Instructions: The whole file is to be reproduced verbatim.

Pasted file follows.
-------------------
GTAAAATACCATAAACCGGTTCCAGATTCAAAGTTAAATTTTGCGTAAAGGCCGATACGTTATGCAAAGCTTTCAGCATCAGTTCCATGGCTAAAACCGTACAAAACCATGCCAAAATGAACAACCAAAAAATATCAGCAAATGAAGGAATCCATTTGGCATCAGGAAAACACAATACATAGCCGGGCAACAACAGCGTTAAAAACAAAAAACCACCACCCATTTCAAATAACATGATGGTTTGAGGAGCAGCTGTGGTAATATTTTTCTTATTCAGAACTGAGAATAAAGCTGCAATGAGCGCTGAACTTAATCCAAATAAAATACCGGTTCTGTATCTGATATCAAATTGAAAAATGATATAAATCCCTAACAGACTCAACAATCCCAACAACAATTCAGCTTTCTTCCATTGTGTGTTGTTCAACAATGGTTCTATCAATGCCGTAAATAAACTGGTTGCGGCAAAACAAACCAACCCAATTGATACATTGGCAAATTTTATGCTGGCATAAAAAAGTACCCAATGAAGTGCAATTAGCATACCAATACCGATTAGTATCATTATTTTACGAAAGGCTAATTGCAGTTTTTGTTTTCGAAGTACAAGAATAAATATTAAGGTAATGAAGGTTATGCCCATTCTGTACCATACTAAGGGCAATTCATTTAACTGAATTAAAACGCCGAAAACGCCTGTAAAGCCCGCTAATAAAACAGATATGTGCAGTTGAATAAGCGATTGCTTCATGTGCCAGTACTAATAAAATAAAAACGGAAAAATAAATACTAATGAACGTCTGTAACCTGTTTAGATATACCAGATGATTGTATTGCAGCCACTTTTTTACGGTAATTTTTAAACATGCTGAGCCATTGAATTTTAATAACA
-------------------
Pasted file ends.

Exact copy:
GTAAAATACCATAAACCGGTTCCAGATTCAAAGTTAAATTTTGCGTAAAGGCCGATACGTTATGCAAAGCTTTCAGCATCAGTTCCATGGCTAAAACCGTACAAAACCATGCCAAAATGAACAACCAAAAAATATCAGCAAATGAAGGAATCCATTTGGCATCAGGAAAACACAATACATAGCCGGGCAACAACAGCGTTAAAAACAAAAAACCACCACCCATTTCAAATAACATGATGGTTTGAGGAGCAGCTGTGGTAATATTTTTCTTATTCAGAACTGAGAATAAAGCTGCAATGAGCGCTGAACTTAATCCAAATAAAATACCGGTTCTGTATCTGATATCAAATTGAAAAATGATATAAATCCCTAACAGACTCAACAATCCCAACAACAATTCAGCTTTCTTCCATTGTGTGTTGTTCAACAATGGTTCTATCAATGCCGTAAATAAACTGGTTGCGGCAAAACAAACCAACCCAATTGATACATTGGCAAATTTTATGCTGGCATAAAAAAGTACCCAATGAAGTGCAATTAGCATACCAATACCGATTAGTATCATTATTTTACGAAAGGCTAATTGCAGTTTTTGTTTTCGAAGTACAAGAATAAATATTAAGGTAATGAAGGTTATGCCCATTCTGTACCATACTAAGGGCAATTCATTTAACTGAATTAAAACGCCGAAAACGCCTGTAAAGCCCGCTAATAAAACAGATATGTGCAGTTGAATAAGCGATTGCTTCATGTGCCAGTACTAATAAAATAAAAACGGAAAAATAAATACTAATGAACGTCTGTAACCTGTTTAGATATACCAGATGATTGTATTGCAGCCACTTTTTTACGGTAATTTTTAAACATGCTGAGCCATTGAATTTTAATAACA